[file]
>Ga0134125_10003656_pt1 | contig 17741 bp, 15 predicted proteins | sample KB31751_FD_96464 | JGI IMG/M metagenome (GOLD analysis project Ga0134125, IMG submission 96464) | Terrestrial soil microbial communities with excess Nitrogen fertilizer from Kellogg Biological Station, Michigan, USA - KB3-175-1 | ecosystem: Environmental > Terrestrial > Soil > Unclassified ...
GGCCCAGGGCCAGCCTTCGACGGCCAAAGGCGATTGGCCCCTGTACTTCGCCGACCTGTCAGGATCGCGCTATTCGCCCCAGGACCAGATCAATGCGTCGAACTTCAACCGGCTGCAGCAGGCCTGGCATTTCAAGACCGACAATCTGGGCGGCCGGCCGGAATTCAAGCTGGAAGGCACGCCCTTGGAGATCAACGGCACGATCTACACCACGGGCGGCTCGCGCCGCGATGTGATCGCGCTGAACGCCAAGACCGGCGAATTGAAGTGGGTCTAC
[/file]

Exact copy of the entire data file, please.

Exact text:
>Ga0134125_10003656_pt1 | contig 17741 bp, 15 predicted proteins | sample KB31751_FD_96464 | JGI IMG/M metagenome (GOLD analysis project Ga0134125, IMG submission 96464) | Terrestrial soil microbial communities with excess Nitrogen fertilizer from Kellogg Biological Station, Michigan, USA - KB3-175-1 | ecosystem: Environmental > Terrestrial > Soil > Unclassified ...
GGCCCAGGGCCAGCCTTCGACGGCCAAAGGCGATTGGCCCCTGTACTTCGCCGACCTGTCAGGATCGCGCTATTCGCCCCAGGACCAGATCAATGCGTCGAACTTCAACCGGCTGCAGCAGGCCTGGCATTTCAAGACCGACAATCTGGGCGGCCGGCCGGAATTCAAGCTGGAAGGCACGCCCTTGGAGATCAACGGCACGATCTACACCACGGGCGGCTCGCGCCGCGATGTGATCGCGCTGAACGCCAAGACCGGCGAATTGAAGTGGGTCTAC